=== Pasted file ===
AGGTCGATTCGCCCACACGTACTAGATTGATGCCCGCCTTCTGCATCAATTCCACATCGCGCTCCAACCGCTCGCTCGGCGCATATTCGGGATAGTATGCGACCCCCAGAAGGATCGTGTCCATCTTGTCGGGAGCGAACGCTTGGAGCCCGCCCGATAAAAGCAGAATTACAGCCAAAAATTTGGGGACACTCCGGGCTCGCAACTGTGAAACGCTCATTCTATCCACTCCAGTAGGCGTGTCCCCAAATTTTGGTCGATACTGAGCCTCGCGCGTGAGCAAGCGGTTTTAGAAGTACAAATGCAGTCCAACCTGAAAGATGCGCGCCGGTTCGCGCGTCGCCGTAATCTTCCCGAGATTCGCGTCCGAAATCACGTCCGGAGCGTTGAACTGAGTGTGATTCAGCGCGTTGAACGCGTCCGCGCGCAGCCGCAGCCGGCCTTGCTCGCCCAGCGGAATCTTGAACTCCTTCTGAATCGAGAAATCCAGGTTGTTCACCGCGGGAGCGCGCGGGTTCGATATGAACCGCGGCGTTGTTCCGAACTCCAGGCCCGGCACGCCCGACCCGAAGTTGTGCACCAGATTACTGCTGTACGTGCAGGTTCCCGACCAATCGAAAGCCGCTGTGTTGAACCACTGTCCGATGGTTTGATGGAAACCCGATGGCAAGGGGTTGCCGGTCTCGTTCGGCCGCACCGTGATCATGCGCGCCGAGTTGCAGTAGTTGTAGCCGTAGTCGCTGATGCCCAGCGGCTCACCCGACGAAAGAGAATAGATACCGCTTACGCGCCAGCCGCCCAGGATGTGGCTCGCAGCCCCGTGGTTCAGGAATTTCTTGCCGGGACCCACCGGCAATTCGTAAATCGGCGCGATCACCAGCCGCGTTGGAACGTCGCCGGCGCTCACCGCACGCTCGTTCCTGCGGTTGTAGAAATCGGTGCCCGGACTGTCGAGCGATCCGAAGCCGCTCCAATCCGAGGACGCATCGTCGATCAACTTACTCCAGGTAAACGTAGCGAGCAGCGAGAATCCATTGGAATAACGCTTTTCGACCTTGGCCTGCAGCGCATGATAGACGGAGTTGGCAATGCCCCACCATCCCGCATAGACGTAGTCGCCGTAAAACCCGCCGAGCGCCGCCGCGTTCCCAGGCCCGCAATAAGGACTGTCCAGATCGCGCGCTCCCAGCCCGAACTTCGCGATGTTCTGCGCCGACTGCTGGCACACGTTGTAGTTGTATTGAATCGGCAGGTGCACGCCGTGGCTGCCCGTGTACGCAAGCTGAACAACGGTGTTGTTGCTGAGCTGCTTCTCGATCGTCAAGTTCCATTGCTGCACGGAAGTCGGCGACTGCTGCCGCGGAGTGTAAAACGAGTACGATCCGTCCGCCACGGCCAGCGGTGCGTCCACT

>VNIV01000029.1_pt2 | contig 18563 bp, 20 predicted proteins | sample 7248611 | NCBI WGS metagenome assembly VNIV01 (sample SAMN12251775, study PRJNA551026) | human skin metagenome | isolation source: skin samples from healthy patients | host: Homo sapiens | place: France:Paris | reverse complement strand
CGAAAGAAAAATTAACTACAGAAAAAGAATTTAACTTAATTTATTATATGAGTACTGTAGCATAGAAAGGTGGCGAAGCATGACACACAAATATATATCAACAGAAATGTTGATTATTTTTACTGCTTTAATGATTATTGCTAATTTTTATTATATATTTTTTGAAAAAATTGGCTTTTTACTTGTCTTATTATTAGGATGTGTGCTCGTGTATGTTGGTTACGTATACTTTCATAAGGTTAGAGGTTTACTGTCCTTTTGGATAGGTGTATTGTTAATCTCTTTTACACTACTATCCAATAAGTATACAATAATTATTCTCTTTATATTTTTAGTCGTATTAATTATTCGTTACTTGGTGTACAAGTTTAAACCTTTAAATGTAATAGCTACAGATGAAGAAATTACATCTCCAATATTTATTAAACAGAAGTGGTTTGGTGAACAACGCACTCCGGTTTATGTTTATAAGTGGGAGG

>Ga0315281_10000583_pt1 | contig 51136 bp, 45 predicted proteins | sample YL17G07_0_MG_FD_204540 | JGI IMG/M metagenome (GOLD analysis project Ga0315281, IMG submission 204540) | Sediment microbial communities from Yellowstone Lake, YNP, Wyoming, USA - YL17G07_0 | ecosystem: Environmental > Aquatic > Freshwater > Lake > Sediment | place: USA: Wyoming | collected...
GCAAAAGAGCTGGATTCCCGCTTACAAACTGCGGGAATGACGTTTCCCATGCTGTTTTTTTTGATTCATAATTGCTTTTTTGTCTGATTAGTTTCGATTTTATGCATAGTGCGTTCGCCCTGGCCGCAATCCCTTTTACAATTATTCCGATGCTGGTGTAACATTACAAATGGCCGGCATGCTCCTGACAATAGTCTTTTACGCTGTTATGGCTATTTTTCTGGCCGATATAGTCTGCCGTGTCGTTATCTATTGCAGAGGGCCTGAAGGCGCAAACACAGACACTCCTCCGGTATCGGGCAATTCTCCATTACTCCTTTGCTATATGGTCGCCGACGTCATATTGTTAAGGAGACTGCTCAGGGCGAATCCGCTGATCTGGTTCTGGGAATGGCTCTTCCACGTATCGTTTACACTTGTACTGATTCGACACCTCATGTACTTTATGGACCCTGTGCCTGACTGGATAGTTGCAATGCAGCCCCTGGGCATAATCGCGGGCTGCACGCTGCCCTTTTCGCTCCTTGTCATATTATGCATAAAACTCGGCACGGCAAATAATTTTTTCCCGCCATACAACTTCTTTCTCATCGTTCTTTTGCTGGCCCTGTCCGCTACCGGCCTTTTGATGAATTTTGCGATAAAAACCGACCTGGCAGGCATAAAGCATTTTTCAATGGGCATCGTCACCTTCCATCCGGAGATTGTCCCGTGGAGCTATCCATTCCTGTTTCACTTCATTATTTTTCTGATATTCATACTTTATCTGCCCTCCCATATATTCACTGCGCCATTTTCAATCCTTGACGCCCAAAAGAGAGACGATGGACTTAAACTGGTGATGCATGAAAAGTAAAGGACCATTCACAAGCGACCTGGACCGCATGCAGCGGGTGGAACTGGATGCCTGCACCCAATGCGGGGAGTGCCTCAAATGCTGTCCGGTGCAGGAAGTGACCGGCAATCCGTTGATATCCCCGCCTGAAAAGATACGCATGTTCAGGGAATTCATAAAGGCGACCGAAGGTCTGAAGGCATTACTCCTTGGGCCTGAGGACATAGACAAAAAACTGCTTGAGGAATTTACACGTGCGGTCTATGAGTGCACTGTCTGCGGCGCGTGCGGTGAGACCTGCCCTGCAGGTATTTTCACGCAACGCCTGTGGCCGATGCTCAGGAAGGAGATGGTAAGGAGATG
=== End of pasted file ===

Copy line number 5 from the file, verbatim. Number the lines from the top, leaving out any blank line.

GCAAAAGAGCTGGATTCCCGCTTACAAACTGCGGGAATGACGTTTCCCATGCTGTTTTTTTTGATTCATAATTGCTTTTTTGTCTGATTAGTTTCGATTTTATGCATAGTGCGTTCGCCCTGGCCGCAATCCCTTTTACAATTATTCCGATGCTGGTGTAACATTACAAATGGCCGGCATGCTCCTGACAATAGTCTTTTACGCTGTTATGGCTATTTTTCTGGCCGATATAGTCTGCCGTGTCGTTATCTATTGCAGAGGGCCTGAAGGCGCAAACACAGACACTCCTCCGGTATCGGGCAATTCTCCATTACTCCTTTGCTATATGGTCGCCGACGTCATATTGTTAAGGAGACTGCTCAGGGCGAATCCGCTGATCTGGTTCTGGGAATGGCTCTTCCACGTATCGTTTACACTTGTACTGATTCGACACCTCATGTACTTTATGGACCCTGTGCCTGACTGGATAGTTGCAATGCAGCCCCTGGGCATAATCGCGGGCTGCACGCTGCCCTTTTCGCTCCTTGTCATATTATGCATAAAACTCGGCACGGCAAATAATTTTTTCCCGCCATACAACTTCTTTCTCATCGTTCTTTTGCTGGCCCTGTCCGCTACCGGCCTTTTGATGAATTTTGCGATAAAAACCGACCTGGCAGGCATAAAGCATTTTTCAATGGGCATCGTCACCTTCCATCCGGAGATTGTCCCGTGGAGCTATCCATTCCTGTTTCACTTCATTATTTTTCTGATATTCATACTTTATCTGCCCTCCCATATATTCACTGCGCCATTTTCAATCCTTGACGCCCAAAAGAGAGACGATGGACTTAAACTGGTGATGCATGAAAAGTAAAGGACCATTCACAAGCGACCTGGACCGCATGCAGCGGGTGGAACTGGATGCCTGCACCCAATGCGGGGAGTGCCTCAAATGCTGTCCGGTGCAGGAAGTGACCGGCAATCCGTTGATATCCCCGCCTGAAAAGATACGCATGTTCAGGGAATTCATAAAGGCGACCGAAGGTCTGAAGGCATTACTCCTTGGGCCTGAGGACATAGACAAAAAACTGCTTGAGGAATTTACACGTGCGGTCTATGAGTGCACTGTCTGCGGCGCGTGCGGTGAGACCTGCCCTGCAGGTATTTTCACGCAACGCCTGTGGCCGATGCTCAGGAAGGAGATGGTAAGGAGATG